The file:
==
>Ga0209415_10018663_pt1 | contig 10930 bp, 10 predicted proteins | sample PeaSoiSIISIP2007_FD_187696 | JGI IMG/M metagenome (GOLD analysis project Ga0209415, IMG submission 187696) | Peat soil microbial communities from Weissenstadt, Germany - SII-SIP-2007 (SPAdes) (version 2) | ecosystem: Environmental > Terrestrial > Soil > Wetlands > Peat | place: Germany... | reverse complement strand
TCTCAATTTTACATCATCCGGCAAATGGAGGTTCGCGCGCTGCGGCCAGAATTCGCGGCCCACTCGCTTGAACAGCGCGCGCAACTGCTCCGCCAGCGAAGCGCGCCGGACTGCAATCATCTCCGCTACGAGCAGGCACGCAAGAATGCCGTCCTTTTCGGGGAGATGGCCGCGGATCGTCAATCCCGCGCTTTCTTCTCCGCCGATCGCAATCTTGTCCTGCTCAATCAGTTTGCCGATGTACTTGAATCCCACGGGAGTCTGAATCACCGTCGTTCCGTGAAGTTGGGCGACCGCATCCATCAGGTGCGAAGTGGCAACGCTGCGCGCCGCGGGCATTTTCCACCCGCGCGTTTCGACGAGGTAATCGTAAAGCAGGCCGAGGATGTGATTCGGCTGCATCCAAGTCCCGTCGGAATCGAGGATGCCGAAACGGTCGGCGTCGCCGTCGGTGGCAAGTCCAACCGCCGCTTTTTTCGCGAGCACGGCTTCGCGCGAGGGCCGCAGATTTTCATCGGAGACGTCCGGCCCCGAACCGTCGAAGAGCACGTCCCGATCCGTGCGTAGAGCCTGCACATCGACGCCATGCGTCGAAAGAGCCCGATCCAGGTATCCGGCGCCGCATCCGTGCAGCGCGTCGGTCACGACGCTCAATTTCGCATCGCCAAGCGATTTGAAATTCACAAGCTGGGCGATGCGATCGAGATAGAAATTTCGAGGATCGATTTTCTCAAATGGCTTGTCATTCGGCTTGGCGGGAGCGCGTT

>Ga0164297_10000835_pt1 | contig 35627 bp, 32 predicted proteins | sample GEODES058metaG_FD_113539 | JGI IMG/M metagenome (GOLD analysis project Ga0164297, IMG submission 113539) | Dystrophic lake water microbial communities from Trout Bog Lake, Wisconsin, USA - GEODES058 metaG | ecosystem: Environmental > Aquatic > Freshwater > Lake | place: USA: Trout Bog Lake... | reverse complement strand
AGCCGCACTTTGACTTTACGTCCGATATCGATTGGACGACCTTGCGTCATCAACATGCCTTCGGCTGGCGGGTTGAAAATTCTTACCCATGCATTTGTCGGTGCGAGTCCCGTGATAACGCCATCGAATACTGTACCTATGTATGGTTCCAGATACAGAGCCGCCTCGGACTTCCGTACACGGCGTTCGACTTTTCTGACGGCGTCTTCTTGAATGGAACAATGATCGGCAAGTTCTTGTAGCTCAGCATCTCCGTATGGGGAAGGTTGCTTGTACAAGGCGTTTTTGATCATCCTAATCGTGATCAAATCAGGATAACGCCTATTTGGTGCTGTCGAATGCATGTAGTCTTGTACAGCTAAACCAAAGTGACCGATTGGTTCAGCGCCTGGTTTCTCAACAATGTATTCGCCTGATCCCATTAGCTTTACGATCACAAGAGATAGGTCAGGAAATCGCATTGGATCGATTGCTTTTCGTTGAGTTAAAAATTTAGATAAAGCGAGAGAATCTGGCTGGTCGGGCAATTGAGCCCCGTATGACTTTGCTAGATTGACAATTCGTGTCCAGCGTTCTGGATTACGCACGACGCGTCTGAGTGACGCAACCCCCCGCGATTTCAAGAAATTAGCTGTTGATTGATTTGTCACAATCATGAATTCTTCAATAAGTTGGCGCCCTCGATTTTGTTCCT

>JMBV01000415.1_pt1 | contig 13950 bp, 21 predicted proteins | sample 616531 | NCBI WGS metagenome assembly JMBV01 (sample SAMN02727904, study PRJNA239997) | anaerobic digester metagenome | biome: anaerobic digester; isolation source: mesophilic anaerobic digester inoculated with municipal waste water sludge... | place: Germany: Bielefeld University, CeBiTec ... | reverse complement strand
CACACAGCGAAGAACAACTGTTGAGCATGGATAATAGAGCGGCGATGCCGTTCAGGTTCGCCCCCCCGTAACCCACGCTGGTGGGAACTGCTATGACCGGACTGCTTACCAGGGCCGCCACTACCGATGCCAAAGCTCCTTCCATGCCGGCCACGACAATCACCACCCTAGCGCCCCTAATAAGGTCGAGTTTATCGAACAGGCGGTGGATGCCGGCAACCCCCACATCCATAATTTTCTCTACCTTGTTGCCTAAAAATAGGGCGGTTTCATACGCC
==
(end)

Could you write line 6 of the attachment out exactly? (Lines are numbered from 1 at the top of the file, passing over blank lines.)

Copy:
CACACAGCGAAGAACAACTGTTGAGCATGGATAATAGAGCGGCGATGCCGTTCAGGTTCGCCCCCCCGTAACCCACGCTGGTGGGAACTGCTATGACCGGACTGCTTACCAGGGCCGCCACTACCGATGCCAAAGCTCCTTCCATGCCGGCCACGACAATCACCACCCTAGCGCCCCTAATAAGGTCGAGTTTATCGAACAGGCGGTGGATGCCGGCAACCCCCACATCCATAATTTTCTCTACCTTGTTGCCTAAAAATAGGGCGGTTTCATACGCC